From the Help pages:
What are protected questions?
A protected question prevents answers being added by anonymous and very new users.
Questions should be protected when they are garnering lots of views and newbies are adding "me too!", "thanks!" and possibly even spam non-answers.
Which questions can be protected?
Any question at least a day old can be protected and unprotected by users that have the privilege, provided the question has received at least one answer from a user with less than 10 reputation (such users would then be prevented from posting further answers after the question is protected).
For more information see the blog post New Protected Question Status.
Some additional comments:
Sometimes the reasons for protecting a question are limited to a specific time window. This happens most often when questions get promoted to the Hot Network Questions sidebar, which gets advertised across all 150+ Stack Exchange sites, and that normally brings in a large influx of association-bonus users who have a minimal involvement in this site and its community, but who can upvote (but not downvote) questions and answers (leading to a pretty pernicious feedback loop), and who are quite often happy to add in some rather off-topic answers. Protecting those questions is a very welcome tool to keep the discussion on-topic, and (like a bunch of other janitorial tasks, like tag edits or helpful "related: ..." comments) very often it is Qmechanic that gets there first, as discussed in this previous thread.
If the reasons for protecting a question are no longer valid, then it is perfectly reasonable to raise a custom flag on the question (or to pop into the site chatroom, if there are >15k-rep users around) asking whether it should still be protected. If the reasons are no longer present, the response will often be to unprotect the question.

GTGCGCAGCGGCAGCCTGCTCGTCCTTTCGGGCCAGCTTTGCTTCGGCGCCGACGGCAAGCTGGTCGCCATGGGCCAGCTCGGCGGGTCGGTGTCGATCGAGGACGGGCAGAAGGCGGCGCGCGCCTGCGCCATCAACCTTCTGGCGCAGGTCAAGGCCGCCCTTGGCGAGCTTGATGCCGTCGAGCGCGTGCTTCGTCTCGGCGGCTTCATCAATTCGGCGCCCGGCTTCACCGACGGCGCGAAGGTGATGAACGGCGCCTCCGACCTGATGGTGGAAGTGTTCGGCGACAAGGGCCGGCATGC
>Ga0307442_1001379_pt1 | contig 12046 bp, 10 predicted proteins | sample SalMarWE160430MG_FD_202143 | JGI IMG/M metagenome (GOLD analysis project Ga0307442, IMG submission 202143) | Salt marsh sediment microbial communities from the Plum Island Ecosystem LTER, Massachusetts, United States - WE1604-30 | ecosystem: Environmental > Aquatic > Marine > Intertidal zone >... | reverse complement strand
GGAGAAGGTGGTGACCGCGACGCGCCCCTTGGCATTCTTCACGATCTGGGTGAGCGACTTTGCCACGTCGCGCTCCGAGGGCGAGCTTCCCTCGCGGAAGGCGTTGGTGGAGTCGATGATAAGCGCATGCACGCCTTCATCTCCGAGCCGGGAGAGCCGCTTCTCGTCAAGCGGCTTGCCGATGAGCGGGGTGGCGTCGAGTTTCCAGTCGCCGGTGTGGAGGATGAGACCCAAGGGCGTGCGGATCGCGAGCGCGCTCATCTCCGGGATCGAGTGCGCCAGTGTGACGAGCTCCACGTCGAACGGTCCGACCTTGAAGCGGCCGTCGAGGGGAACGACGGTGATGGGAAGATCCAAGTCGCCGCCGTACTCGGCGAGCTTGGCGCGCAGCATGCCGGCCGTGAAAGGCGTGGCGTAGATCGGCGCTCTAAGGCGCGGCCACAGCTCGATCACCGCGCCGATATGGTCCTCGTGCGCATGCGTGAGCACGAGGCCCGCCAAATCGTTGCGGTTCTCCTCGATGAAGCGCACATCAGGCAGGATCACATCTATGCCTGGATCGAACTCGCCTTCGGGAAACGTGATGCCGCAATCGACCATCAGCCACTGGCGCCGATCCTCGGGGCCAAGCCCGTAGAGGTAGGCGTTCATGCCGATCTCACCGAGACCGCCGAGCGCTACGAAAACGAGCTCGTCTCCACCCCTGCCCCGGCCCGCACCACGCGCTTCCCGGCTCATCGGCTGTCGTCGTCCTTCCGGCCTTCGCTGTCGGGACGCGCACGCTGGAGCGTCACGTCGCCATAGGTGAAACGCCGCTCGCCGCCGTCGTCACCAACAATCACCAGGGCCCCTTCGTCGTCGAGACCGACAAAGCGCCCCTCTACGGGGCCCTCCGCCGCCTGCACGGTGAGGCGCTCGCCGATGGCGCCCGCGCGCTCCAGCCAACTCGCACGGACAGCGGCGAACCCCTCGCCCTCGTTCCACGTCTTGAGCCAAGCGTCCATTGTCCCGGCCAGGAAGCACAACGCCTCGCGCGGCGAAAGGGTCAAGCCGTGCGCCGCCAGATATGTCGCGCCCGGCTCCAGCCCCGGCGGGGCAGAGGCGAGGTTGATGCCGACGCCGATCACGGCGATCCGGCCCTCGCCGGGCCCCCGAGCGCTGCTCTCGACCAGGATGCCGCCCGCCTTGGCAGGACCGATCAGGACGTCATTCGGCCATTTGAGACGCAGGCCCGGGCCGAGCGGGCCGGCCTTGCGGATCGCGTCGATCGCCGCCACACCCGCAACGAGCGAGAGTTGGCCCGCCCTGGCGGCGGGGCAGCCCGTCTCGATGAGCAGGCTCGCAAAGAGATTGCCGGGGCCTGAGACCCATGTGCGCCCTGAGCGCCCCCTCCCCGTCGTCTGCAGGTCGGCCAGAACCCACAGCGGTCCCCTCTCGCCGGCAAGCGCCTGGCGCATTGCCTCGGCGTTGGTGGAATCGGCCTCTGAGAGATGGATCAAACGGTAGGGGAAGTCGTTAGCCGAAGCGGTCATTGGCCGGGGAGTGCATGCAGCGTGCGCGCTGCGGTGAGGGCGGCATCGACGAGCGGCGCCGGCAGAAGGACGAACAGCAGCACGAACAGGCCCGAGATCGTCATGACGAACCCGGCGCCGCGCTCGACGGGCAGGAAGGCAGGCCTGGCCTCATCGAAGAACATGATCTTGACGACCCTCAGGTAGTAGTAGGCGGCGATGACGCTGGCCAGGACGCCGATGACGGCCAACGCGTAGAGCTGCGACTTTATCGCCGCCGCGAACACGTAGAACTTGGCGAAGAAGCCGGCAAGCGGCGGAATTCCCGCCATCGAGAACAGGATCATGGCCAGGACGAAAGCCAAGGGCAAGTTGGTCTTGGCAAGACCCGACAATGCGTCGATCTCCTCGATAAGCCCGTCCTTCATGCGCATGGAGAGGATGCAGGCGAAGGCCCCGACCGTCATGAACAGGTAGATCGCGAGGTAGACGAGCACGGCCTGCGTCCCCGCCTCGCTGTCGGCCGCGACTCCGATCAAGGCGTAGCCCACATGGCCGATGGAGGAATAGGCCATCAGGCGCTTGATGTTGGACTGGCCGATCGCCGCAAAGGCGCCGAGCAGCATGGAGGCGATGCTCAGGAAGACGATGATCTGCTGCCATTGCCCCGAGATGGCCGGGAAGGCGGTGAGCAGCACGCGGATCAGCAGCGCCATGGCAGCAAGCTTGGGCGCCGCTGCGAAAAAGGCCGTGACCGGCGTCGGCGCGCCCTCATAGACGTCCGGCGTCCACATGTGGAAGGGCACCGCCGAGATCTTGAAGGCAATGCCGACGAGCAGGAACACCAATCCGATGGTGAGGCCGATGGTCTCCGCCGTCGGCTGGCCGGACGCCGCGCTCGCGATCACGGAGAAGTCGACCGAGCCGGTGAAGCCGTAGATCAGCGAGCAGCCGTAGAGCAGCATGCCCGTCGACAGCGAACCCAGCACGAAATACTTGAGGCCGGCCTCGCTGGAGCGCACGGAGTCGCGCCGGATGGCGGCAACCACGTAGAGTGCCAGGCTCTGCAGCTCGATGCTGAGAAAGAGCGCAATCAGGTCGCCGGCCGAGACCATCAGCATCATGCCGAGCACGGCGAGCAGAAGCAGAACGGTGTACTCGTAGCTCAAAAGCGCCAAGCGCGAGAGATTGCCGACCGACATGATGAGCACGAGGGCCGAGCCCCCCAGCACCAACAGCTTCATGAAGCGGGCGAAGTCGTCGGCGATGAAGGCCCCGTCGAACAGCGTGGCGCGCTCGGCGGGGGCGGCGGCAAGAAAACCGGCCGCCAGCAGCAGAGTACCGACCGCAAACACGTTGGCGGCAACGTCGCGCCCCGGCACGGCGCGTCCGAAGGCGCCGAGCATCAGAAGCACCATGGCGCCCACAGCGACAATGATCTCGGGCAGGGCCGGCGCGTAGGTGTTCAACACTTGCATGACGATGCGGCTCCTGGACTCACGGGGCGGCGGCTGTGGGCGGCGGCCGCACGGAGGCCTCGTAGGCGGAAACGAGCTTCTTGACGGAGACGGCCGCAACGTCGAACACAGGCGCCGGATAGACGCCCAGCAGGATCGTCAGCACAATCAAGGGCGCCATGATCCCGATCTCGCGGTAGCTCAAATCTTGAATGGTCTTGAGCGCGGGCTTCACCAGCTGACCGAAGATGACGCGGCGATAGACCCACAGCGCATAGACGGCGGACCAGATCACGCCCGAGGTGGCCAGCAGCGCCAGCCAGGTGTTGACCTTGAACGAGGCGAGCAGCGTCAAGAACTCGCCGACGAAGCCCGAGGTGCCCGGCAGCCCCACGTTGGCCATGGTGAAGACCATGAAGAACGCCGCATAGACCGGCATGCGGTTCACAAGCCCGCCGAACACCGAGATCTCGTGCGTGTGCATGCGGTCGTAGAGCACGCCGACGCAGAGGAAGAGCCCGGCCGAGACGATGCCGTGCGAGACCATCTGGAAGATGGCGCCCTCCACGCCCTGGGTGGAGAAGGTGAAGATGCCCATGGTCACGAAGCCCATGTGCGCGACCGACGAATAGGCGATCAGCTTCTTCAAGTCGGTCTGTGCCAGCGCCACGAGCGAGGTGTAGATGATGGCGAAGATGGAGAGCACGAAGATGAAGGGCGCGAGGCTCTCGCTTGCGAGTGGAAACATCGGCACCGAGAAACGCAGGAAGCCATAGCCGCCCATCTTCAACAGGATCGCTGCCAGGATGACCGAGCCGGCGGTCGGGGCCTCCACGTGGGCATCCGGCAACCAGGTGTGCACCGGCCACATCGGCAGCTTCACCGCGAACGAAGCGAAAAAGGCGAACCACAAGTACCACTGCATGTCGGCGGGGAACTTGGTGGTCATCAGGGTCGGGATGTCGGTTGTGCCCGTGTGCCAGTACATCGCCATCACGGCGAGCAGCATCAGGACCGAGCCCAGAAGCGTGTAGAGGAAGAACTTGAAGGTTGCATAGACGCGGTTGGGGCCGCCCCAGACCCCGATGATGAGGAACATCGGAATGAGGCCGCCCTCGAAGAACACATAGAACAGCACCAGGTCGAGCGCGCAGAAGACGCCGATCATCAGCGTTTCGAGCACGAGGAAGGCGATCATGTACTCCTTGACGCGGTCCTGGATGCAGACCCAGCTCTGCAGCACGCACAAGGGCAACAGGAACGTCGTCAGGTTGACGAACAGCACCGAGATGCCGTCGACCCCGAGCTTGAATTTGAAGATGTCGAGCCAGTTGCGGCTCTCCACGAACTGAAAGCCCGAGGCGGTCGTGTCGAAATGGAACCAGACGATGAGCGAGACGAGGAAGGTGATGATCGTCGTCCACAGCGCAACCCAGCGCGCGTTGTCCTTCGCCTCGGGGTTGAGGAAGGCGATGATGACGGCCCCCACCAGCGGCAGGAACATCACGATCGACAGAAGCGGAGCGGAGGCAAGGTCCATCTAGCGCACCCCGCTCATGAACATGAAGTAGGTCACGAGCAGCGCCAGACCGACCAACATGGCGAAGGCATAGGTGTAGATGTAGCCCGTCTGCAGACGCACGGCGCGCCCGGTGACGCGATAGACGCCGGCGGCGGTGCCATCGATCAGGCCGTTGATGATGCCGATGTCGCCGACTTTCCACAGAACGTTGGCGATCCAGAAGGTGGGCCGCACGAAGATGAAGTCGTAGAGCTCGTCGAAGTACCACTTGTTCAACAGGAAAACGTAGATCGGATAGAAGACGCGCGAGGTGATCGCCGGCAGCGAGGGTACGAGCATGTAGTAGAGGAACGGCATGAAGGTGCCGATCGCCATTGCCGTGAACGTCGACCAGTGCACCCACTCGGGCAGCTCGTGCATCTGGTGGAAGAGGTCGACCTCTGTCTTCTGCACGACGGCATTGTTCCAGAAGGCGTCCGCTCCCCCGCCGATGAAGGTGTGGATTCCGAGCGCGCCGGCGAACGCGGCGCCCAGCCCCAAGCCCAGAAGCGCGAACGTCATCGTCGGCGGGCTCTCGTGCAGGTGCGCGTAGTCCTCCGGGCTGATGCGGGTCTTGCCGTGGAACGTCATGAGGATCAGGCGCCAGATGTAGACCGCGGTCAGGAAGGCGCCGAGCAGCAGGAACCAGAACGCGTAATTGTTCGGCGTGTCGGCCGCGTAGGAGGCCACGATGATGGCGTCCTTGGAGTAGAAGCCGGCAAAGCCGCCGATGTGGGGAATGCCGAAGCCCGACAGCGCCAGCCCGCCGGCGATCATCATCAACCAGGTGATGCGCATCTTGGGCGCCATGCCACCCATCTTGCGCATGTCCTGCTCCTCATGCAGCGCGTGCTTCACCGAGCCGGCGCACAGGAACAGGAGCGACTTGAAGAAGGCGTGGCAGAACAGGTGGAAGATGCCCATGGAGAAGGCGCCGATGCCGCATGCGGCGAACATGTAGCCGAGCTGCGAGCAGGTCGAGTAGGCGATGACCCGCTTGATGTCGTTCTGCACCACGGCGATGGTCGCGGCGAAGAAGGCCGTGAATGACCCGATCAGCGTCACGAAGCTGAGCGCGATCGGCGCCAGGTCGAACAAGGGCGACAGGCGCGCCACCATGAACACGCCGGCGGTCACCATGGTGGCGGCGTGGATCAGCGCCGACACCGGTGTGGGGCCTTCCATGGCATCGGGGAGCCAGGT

On the other hand, some questions have long-running reasons for protection, but those reasons will not be visible unless you have >10k rep and you can see all the deleted non-answer answers that caused the protection in the first place. For an example, see the blog post linked above; for something on-site, try e.g. this question: it might look perfectly reasonable to you, but it has eight deleted (terrible!) non-answers spread out over one year, and the protection is clearly appropriate.
If a question gets protected, the only effect is that posting an answer requires you to have earned 10 rep on this site. This is an exceptionally low threshold (one upvote on an answer, or two on a question), and the body of people with meaningful answers to add that get a participation barrier for them to post it is (while nonzero) small enough that the protection against spam and junk answers is justified. Or, to put it another way: the banner can look big and scary, but its real-world negative impact are generally extremely limited. (On the other hand, there is a selection bias in that if people are turned away, we're unlikely to hear about it. But still.)
Generally, we're not great at unprotecting questions that no longer need it, which is partly because there isn't a good volunteer base to identify them, and partly because the existing software doesn't have great tools to find those questions. (One such tool might be e.g. a review queue of questions that stopped being HNQs three months ago, which are probably ready for unprotection. That's unlikely to be implemented by SE, though.)
However, there's nothing stopping a motivated-enough volunteer from looking through old questions and flagging them (/ asking 15k'ers on chat) to unprotect them. The 10k tools have a dedicated stats page with protected questions, but all that data is public and e.g. this Protected Questions SEDE query is an excellent starting point. (If you do go there, though, and you've got <10k rep, be wary of questions with multiple deleted answers, as reported in the query, that you cannot see.)